Credits: LEFT, NASA/JPL/Cornell; RIGHT, NASA/JPL/Cornell/US Geological Survey
Mar 28, 2005
Recent discoveries by the Mars rover “Opportunity” throw new light on terrestrial “concretions”. But the strongest light may come from Dr. C J Ransom’s electrical discharge experiments.
Geologists identify “concretions” as spheroidal masses usually occurring in sedimentary strata. They are often composed of minerals different from the primary constituent of the stratum in which they lie. Many concretions are formed from carbonates, but others of iron ore or silica are not uncommon, and still other varieties occur as well. Formations identified as “spherical concretions” can be as large as 10 feet in diameter. They are often layered like an onion. Inside their spherical shells, some are hollow, others contain crystals, sandstone, or even petroleum.
One characteristic that virtually all concretions have in common is that they are harder and more durable than their surroundings. The processes by which this is accomplished are far from clear to geologists. But that characteristic enables the concretions to survive while the surrounding materials are eroded away over time, exposing them and leaving them lying on the ground or protruding from cliffs.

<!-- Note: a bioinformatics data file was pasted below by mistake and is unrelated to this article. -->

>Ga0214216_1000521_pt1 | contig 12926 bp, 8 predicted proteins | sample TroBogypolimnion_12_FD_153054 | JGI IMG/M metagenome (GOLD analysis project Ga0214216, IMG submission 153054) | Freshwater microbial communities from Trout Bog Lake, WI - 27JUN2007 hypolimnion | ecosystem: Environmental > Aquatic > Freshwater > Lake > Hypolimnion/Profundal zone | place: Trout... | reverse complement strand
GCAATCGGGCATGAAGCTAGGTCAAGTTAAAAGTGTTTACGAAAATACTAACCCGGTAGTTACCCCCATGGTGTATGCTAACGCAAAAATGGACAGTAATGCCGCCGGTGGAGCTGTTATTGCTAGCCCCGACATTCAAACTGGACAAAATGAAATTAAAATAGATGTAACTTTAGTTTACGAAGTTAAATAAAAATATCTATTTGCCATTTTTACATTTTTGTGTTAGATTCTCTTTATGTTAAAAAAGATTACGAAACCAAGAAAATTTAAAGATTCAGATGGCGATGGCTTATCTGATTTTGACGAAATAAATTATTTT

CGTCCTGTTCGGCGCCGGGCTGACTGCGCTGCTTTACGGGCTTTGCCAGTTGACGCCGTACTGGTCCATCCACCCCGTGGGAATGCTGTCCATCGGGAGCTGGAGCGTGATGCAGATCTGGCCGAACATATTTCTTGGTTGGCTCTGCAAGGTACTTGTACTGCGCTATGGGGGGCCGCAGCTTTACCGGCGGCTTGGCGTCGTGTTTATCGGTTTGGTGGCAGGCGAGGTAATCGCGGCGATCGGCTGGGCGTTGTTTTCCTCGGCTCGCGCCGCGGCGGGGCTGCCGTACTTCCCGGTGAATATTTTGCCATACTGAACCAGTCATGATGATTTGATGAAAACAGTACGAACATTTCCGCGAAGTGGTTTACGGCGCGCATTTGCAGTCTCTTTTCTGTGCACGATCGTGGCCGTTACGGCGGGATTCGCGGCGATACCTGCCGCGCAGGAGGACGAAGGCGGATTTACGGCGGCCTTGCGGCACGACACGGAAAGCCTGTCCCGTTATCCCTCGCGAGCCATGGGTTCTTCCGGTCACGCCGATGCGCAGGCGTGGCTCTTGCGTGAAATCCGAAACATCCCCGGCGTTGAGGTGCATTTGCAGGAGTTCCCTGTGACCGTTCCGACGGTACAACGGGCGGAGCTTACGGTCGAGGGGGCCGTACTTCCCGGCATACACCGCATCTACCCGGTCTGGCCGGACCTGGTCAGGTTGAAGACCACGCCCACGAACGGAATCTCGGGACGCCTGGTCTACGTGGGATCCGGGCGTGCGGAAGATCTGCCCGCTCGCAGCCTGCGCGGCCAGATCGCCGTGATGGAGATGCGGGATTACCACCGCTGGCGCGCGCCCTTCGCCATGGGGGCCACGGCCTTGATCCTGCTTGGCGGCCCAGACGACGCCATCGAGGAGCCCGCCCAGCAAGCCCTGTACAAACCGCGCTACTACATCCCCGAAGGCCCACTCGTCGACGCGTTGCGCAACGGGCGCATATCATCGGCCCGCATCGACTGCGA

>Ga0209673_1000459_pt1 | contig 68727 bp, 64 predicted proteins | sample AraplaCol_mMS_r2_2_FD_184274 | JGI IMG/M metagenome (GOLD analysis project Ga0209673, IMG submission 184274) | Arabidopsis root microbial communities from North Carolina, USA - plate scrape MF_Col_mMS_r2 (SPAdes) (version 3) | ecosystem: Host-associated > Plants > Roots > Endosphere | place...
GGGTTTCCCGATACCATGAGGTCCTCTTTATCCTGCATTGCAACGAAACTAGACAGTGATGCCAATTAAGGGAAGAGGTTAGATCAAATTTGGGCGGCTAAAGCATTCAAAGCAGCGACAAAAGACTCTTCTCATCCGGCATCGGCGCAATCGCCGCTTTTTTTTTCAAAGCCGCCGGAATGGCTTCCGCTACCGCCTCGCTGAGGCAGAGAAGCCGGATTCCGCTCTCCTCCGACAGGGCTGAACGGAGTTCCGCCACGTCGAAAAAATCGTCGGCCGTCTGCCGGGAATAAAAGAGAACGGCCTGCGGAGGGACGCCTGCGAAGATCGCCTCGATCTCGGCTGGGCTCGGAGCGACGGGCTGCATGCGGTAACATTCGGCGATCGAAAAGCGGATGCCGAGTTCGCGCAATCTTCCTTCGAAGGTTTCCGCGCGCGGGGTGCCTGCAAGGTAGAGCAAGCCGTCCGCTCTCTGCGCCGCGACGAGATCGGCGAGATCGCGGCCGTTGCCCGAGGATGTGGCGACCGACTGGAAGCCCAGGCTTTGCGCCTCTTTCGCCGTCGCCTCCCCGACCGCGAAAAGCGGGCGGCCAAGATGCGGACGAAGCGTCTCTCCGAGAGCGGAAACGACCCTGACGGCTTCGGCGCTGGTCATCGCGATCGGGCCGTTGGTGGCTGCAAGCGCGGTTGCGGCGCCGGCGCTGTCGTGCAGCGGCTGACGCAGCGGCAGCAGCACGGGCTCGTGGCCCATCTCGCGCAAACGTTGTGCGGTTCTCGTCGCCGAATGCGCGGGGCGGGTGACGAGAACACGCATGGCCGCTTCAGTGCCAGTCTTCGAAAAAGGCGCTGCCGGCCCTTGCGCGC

Another characteristic is that the concretions are confined to specific areas. Even when the same surrounding layers continue for hundreds of miles, the occurrence of concretions will be limited to a segment of the more extensive formation. The layers in which they are embedded are often level and undistorted around the concretions.
The remarkable sphericity of some concretions has occasionally caused them to be mistaken for human artifacts. No known geologic or chemical process can produce sizable spheres. The kinds of geological processes commonly invoked to explain them have little or no tendency to form spheres. Sphericity is tacked on gratuitously and ad hoc. Some theoretical guesses call upon dissolved minerals to precipitate or crystallize inside spherical cavities (geodes) or around some nucleus (often a fossil). But that fails to address many of the contexts in which concretions arise, and it only sets the question of sphericity back one step: What caused the cavity to be spherical? What caused spherical layers to form around non-spherical nuclei?
Of course, not all concretions are spherical, and some take very odd shapes. Examples of the famous “Pumpkin Patch” concretions can be seen here.
One cluster of concretions in Southern California (now depleted by rock hounds) had long handles. S.C. Edwards reports, “We soon noticed the specimens were in regular order, all arranged with handles perfectly parallel and horizontal, points north”.